An Eton Fives court consists of three walls, with the left hand wall interrupted by a buttress approximately halfway up the court. There are also two levels to the court, the front being around six inches higher than the back half of the playing area. On the front wall is a vertical black line about three quarters of a metre from the right wall; this is used during the serve and return process detailed later. There is a diagonal ledge that circumvents the entire ‘top-step’ at about chest height; it is this ledge which the ball has to hit or go above to be ‘up’. Below this ledge, at knee height, is a horizontal ledge about two inches wide, and which is only present on the ‘top-step’. This is merely here because of the origins of Eton Fives as the ledge is present at the chapel in Eton College. The diagonal ledge drops vertically at the edge of the ‘top-step’ and then returns to normal at a slightly lower height on the bottom step, running to the back of the court. At the back are brick columns that jutt out slightly into the court, which vary in width from school to school, these “buttresses” are usually anywhere from 2 - 10 inches in width. Shots very rarely hit this part of the court, but once they do it is usually very effective for winning a point. Each of the courts at varying schools differ in some way, leaving room to modify how your school’s courts are built to a certain extent. In this way the ‘home team’ will often have an advantage over a visiting side because of their knowledge of the court’s layout.
In earlier designs of castles the curtain walls were often built to a considerable height and were fronted by a ditch or moat to make assault difficult.
Later with the introduction of trace italienne fortifications the height of the curtain walls was reduced and beyond the ditch additional outworks such as ravelins and tenailles were added to protect the curtain walls from direct cannonading.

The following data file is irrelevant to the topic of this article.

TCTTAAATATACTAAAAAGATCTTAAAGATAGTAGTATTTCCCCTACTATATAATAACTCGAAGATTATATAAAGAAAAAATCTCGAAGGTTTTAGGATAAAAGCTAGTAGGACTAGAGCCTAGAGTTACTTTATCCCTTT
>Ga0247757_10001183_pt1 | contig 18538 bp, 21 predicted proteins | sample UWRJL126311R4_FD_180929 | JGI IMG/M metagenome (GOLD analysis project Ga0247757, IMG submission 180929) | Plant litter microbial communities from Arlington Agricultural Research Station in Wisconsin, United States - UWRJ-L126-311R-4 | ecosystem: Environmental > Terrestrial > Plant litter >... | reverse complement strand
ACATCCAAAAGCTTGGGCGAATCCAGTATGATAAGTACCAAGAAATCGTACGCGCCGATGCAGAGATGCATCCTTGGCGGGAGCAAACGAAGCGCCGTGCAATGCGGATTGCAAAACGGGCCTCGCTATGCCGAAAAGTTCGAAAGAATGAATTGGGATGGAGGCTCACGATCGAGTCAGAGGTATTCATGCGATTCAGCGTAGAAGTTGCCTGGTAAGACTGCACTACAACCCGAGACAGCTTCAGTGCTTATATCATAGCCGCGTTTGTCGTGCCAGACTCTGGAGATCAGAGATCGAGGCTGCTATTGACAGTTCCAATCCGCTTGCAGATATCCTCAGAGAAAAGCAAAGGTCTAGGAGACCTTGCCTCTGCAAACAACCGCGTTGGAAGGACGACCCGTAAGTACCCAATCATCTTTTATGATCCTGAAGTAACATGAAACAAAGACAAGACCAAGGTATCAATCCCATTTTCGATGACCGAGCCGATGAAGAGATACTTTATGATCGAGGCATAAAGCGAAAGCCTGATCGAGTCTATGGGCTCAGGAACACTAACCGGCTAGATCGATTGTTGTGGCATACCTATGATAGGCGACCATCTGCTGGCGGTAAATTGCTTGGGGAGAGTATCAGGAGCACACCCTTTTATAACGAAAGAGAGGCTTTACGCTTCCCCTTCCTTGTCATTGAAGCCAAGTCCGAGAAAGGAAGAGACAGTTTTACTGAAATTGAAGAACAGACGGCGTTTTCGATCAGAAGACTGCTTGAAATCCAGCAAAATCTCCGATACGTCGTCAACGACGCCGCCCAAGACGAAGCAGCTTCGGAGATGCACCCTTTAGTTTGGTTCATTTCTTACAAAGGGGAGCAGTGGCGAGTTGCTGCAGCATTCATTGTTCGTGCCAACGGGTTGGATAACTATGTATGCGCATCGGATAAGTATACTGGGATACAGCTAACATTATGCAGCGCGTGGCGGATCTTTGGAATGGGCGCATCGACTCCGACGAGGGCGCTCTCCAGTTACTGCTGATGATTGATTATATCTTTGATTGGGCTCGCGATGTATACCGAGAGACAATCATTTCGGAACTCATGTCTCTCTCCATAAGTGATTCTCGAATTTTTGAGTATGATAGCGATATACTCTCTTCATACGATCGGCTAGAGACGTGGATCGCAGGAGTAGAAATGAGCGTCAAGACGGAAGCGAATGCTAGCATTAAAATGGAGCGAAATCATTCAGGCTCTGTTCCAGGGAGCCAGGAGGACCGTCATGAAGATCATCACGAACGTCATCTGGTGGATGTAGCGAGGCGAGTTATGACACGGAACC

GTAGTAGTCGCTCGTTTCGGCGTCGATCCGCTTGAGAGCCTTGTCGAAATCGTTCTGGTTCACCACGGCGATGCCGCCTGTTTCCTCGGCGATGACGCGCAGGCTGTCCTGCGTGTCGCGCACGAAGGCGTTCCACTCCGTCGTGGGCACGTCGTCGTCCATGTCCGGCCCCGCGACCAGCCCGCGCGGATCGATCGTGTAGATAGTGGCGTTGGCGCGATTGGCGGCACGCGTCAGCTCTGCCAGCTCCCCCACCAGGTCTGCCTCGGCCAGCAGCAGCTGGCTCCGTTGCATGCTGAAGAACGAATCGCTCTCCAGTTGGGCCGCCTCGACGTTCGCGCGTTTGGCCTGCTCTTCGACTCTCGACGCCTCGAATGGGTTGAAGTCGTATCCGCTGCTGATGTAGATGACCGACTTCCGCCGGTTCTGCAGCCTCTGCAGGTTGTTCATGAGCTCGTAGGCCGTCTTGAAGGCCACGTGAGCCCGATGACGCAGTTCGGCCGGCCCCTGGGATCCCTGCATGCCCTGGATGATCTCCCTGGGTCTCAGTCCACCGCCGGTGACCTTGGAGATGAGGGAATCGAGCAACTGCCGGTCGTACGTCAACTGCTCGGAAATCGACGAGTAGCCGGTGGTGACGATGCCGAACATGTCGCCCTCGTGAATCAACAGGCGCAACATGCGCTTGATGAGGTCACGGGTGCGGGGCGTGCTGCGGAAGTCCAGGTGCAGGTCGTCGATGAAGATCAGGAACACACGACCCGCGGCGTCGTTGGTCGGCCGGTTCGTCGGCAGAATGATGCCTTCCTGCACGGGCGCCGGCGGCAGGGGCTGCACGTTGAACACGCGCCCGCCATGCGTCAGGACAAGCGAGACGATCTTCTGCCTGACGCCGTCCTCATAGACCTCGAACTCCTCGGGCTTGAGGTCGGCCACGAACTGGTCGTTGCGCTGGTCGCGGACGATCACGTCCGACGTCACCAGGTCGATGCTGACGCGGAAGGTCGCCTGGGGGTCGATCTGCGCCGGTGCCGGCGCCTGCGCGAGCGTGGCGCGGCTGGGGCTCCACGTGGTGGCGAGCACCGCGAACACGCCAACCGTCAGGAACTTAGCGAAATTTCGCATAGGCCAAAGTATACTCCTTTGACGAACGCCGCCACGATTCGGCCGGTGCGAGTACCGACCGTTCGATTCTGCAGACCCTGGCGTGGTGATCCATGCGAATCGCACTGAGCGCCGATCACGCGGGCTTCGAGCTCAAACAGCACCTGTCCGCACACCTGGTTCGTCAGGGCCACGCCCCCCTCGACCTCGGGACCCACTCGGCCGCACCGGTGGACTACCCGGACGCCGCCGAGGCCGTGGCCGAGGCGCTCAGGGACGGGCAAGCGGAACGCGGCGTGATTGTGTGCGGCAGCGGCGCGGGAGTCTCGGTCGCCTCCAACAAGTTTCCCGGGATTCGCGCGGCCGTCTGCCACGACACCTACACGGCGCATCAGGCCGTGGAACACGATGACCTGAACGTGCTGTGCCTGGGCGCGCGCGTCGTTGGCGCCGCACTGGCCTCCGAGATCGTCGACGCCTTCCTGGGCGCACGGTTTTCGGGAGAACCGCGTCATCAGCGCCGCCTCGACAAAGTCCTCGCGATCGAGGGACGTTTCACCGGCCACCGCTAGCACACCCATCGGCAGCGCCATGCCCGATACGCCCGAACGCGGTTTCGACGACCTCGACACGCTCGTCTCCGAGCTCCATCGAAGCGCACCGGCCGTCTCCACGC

It began as a housing marvel. Two decades later, it ended in rubble. But what happened to those caught in between? The Pruitt-Igoe Myth tells the story of the transformation of the American city in the decades after World War II, through the lens of the infamous Pruitt-Igoe housing development and the St. Louis residents who called it home. At the film’s historical center is an analysis of the massive impact of the national urban renewal program of the 1950s and 1960s, which prompted the process of mass suburbanization and emptied American cities of their residents, businesses, and industries. Those left behind in the city faced a destitute, rapidly de-industrializing St. Louis , parceled out to downtown interests and increasingly segregated by class and race. The residents of Pruitt-Igoe were among the hardest hit. Their gripping stories of survival, adaptation, and success are at the emotional heart of the film. The domestic turmoil wrought by punitive public welfare policies; the frustrating interactions with a paternalistic and cash-strapped Housing Authority; and the downward spiral of vacancy, vandalism and crime led to resident protest and action during the 1969 Rent Strike, the first in the history of public housing. And yet, despite this complex history, Pruitt-Igoe has often been stereotyped. The world-famous image of its implosion has helped to perpetuate a myth of failure, a failure that has been used to critique Modernist architecture, attack public assistance programs, and stigmatize public housing residents. The Pruitt-Igoe Myth seeks to set the historical record straight. To examine the interests involved in Pruitt-Igoe’s creation. To re-evaluate the rumors and the stigma. To implode the myth.